M*A*S*H (MASH)-Season 1 (1972)
|Year Of Production||1972|
|RSDL / Flipper||
Multi Disc Set (3)
|Cast & Crew|
|Region Coding||2,4||Directed By||
Twentieth Century Fox
|Pan & Scan/Full Frame||Full Frame||
English Dolby Digital 2.0 mono (192Kb/s)
English Alternate Audio Dolby Digital 2.0 mono (192Kb/s)
French Dolby Digital 2.0 mono (192Kb/s)
|Widescreen Aspect Ratio||None|
|Video Format||576i (PAL)|
|Original Aspect Ratio||1.33:1||Miscellaneous|
|Annoying Product Placement||No|
|Action In or After Credits||Yes, Production Stills|
One of the shining lights in television pop culture, M*A*S*H is a series which managed to transcend the traditional adage that good films do not necessarily make popular television series. Sure, it has been done since with series such as Buffy, but none have probably ever reached the same level of popularity or critical acclaim. Many people would probably not even be aware of its origins, but the series was based upon the Robert Altman film MASH released in 1970. With sentiments for the US involvement in the Vietnam War at an all-time low, the film received praise as a fresh breath in a genre that had been filled with pro-war chest-beating films.
In 1972, M*A*S*H the television series was born, developed by Larry Gelbart and Gene Reynolds, at the request of the then Twentieth Century Fox president, William Self. Gary Burghoff was the only main character from the film to reprise his role in the series, whilst series star, Alan Alda was the last actor cast into the series.
The series centres on the often comic activities at the 4077 Mobile Army Surgical Hospital during the Korean War of 1950-1953. Interestingly, the series lasted for 11 years and ran 251 episodes, longer than the actual war. In this first season, as is often the case with many television series, there are some episodes that don’t quite hit the mark, being a little detached from the setting and overall feel that the show developed in later years.
Nevertheless, the show is as funny as you remember it, and often carries a strong, poignant, ethical point. The ethical points and storylines often reminded me of the original Star Trek series which was able to use the setting to transcend traditional period attitudes. In any event, those viewpoints were often delivered comically, which gave it a nice fresh feeling and which contributed to the series’ continuing success.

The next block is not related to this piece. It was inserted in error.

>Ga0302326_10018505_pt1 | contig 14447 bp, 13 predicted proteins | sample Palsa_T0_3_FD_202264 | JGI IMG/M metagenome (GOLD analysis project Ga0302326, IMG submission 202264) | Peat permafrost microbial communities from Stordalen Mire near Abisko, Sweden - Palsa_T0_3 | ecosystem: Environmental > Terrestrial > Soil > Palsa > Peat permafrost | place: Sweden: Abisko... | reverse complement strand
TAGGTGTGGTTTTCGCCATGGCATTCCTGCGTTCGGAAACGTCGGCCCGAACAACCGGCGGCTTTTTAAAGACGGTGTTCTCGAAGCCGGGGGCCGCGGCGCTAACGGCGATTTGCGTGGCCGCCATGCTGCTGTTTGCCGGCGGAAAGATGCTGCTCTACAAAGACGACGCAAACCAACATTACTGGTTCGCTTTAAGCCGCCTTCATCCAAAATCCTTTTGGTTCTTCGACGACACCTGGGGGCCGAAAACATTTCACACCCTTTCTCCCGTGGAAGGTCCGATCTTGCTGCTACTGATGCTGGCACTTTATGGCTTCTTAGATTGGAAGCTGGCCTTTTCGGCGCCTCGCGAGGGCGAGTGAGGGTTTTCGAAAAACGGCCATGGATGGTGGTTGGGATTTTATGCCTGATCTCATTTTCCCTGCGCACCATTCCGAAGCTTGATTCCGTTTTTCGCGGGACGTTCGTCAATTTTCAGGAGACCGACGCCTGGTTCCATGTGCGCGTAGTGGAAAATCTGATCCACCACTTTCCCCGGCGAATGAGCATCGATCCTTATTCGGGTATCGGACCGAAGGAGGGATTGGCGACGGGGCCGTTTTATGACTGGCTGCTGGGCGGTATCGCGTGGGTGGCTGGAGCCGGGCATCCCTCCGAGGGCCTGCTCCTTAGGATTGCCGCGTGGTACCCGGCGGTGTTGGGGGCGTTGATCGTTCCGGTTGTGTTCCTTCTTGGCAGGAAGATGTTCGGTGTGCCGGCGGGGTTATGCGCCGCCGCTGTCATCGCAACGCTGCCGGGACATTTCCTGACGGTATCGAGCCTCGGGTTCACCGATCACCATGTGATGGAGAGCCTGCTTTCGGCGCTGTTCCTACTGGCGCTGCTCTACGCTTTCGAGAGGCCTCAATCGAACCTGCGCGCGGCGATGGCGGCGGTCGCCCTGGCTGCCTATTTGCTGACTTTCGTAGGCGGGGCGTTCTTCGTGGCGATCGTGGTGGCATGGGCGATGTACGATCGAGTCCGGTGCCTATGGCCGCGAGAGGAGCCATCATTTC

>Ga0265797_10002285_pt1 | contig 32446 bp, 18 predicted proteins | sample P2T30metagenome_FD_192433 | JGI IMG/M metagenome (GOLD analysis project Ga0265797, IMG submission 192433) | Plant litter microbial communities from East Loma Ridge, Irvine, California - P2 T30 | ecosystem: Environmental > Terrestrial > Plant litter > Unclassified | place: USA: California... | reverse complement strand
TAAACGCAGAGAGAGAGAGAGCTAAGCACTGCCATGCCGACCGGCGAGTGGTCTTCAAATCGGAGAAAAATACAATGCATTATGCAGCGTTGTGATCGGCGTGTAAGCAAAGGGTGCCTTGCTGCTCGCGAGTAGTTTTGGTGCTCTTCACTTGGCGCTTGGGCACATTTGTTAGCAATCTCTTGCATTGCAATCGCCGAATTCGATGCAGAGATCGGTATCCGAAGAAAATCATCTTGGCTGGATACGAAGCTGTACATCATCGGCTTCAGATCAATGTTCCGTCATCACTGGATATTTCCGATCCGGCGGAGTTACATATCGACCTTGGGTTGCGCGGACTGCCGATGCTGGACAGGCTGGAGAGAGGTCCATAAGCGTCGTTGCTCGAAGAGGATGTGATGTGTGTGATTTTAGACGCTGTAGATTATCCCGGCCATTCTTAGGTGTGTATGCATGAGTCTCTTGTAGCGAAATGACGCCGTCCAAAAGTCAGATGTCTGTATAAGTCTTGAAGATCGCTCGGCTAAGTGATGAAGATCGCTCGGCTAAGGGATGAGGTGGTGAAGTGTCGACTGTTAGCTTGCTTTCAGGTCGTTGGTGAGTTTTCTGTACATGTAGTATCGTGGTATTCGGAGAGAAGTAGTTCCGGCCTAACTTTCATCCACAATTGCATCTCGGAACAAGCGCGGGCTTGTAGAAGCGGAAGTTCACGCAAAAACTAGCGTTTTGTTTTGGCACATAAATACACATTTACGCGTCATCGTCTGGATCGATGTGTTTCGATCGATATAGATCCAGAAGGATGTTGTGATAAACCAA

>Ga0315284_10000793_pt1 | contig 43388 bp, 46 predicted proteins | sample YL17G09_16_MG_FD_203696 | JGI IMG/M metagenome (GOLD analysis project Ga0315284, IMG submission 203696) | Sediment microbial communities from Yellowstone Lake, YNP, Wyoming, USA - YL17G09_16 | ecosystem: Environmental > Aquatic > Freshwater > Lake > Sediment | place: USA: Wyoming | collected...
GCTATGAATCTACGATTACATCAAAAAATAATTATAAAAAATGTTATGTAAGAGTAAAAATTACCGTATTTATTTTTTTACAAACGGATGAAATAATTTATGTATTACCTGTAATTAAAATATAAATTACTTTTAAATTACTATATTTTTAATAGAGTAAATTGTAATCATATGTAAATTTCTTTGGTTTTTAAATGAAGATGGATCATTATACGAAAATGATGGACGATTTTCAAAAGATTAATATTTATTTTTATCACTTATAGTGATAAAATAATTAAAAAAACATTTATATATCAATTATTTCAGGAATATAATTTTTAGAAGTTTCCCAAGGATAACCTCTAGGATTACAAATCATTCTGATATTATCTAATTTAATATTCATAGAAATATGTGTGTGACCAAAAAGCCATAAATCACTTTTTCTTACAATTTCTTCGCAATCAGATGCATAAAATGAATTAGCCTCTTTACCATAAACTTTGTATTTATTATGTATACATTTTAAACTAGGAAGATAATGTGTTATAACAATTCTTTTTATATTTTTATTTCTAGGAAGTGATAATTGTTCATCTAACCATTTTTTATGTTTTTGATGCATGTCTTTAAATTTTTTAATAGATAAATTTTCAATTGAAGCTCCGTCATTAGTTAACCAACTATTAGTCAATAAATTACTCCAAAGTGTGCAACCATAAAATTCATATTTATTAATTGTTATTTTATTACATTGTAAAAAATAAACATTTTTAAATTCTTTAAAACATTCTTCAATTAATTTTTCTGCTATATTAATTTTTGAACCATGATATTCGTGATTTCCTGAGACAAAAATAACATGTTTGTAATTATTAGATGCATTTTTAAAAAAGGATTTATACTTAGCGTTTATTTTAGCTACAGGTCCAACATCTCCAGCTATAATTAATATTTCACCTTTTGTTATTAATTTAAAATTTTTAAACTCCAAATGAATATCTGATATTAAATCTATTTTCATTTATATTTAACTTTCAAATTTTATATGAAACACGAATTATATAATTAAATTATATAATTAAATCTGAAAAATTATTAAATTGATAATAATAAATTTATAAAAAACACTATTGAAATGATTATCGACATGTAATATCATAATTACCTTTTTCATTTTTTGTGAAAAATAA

The 4077th is commanded by Henry Blake (McLean Stevenson) and is assisted and maintained by company clerk ‘Radar’ O’Reily (Gary Burghoff). The main protagonists of this first series are Doctors ‘Hawkeye’ Pierce (Alan Alda) and ‘Trapper’ John McIntyre (Wayne Rogers). The two main comic foils are Margaret ‘Hot Lips’ Houlihan (Loretta Swit) and Frank Burns (Larry Linville). In the first few episodes there is another Doctor; ‘Spearchucker’ Jones (Timothy Brown), but he was written out as soon as the writers realised that no African American doctors served during the Korean War. The characters of Max Klinger (Jamie Farr), the cross dressing Corporal, and Father Francis Mulcahy (played in the pilot by George Morgan, but replaced in the series by William Christopher) are also introduced in the first season.
|Episode 1.||Pilot||Pierce and McIntyre hold a party & raffle to raise tuition for their Korean houseboy Ho-John (Patrick Adiarte) to travel to the US for schooling. They manage to convince the beautiful Lt. Dish to be a part of the prize.|
|Episode 2.||To Market, To Market||Pierce and McIntyre conspire with black marketeers to get back medical supplies stolen en route to the 4077th. Things get interesting when a deal is struck for Col. Blake’s prized antique desk.|
|Episode 3.||Requiem For A Lightweight||McIntyre is convinced to represent the 4077th in return for getting an attractive nurse transferred back to the camp.|
|Episode 4.||Chief Surgeon Who?||Pierce is named Chief Surgeon, much to the annoyance of the higher ranking Frank Burns. This episode also marks the first appearance of Klinger.|
|Episode 5.||The Moose||Pierce and McIntyre are angered to find a Korean girl who has been sold by her family to serve an American G.I. They plot to set her free but run into some difficulty.|
|Episode 6.||Yankee Doodle Doctor||After agreeing to feature in an army documentary, Pierce and McIntyre take some drastic steps when they aren’t satisfied with its direction.|